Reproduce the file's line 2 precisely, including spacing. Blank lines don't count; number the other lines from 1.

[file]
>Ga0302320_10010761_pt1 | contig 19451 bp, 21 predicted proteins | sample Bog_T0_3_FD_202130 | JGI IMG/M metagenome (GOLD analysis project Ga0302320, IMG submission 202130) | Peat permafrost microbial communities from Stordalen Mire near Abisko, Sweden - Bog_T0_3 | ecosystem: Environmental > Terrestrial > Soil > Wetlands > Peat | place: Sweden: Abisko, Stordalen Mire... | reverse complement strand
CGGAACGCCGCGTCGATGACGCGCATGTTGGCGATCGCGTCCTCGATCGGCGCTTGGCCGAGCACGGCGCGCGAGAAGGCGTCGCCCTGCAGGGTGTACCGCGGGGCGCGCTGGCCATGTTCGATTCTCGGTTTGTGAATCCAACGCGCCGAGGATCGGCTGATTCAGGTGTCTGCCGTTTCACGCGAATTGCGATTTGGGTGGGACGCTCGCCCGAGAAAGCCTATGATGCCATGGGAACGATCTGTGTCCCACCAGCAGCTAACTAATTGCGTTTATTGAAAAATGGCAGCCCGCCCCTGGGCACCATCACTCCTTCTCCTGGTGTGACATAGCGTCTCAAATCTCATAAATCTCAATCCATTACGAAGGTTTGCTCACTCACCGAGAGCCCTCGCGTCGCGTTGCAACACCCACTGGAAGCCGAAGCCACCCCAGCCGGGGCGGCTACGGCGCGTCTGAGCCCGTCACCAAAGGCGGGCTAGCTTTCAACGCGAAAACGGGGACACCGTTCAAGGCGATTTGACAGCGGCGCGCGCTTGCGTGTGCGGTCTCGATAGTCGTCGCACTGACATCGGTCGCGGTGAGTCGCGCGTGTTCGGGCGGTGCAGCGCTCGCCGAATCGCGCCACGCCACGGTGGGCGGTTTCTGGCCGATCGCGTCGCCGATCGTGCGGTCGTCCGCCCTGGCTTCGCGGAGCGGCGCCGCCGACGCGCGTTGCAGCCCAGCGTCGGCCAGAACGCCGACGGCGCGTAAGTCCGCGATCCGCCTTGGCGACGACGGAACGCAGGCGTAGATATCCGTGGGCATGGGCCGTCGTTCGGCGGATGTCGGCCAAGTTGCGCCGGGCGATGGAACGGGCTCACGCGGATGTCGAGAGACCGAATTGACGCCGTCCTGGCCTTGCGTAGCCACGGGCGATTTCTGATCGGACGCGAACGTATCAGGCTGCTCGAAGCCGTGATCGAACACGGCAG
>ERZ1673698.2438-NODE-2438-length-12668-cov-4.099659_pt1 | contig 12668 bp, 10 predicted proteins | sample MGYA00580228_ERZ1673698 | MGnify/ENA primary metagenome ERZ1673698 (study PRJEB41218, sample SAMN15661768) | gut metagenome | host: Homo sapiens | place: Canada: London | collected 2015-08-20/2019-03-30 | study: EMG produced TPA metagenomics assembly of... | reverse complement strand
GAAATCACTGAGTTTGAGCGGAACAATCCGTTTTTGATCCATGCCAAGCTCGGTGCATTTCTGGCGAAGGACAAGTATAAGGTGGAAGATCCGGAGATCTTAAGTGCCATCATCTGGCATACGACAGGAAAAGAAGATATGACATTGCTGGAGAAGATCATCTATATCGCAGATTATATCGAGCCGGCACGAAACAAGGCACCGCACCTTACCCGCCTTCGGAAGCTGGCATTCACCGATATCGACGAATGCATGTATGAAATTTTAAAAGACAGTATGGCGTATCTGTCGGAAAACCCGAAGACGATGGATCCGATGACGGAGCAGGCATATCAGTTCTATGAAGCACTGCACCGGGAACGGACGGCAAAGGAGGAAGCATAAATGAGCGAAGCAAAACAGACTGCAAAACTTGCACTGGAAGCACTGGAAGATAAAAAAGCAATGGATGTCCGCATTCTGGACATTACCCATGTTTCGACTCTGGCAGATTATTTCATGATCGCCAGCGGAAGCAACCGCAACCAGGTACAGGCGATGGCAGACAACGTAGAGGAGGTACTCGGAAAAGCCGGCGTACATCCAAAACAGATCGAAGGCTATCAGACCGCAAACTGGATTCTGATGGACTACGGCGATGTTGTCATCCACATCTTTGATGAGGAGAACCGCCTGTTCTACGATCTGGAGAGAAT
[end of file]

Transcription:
CGGAACGCCGCGTCGATGACGCGCATGTTGGCGATCGCGTCCTCGATCGGCGCTTGGCCGAGCACGGCGCGCGAGAAGGCGTCGCCCTGCAGGGTGTACCGCGGGGCGCGCTGGCCATGTTCGATTCTCGGTTTGTGAATCCAACGCGCCGAGGATCGGCTGATTCAGGTGTCTGCCGTTTCACGCGAATTGCGATTTGGGTGGGACGCTCGCCCGAGAAAGCCTATGATGCCATGGGAACGATCTGTGTCCCACCAGCAGCTAACTAATTGCGTTTATTGAAAAATGGCAGCCCGCCCCTGGGCACCATCACTCCTTCTCCTGGTGTGACATAGCGTCTCAAATCTCATAAATCTCAATCCATTACGAAGGTTTGCTCACTCACCGAGAGCCCTCGCGTCGCGTTGCAACACCCACTGGAAGCCGAAGCCACCCCAGCCGGGGCGGCTACGGCGCGTCTGAGCCCGTCACCAAAGGCGGGCTAGCTTTCAACGCGAAAACGGGGACACCGTTCAAGGCGATTTGACAGCGGCGCGCGCTTGCGTGTGCGGTCTCGATAGTCGTCGCACTGACATCGGTCGCGGTGAGTCGCGCGTGTTCGGGCGGTGCAGCGCTCGCCGAATCGCGCCACGCCACGGTGGGCGGTTTCTGGCCGATCGCGTCGCCGATCGTGCGGTCGTCCGCCCTGGCTTCGCGGAGCGGCGCCGCCGACGCGCGTTGCAGCCCAGCGTCGGCCAGAACGCCGACGGCGCGTAAGTCCGCGATCCGCCTTGGCGACGACGGAACGCAGGCGTAGATATCCGTGGGCATGGGCCGTCGTTCGGCGGATGTCGGCCAAGTTGCGCCGGGCGATGGAACGGGCTCACGCGGATGTCGAGAGACCGAATTGACGCCGTCCTGGCCTTGCGTAGCCACGGGCGATTTCTGATCGGACGCGAACGTATCAGGCTGCTCGAAGCCGTGATCGAACACGGCAG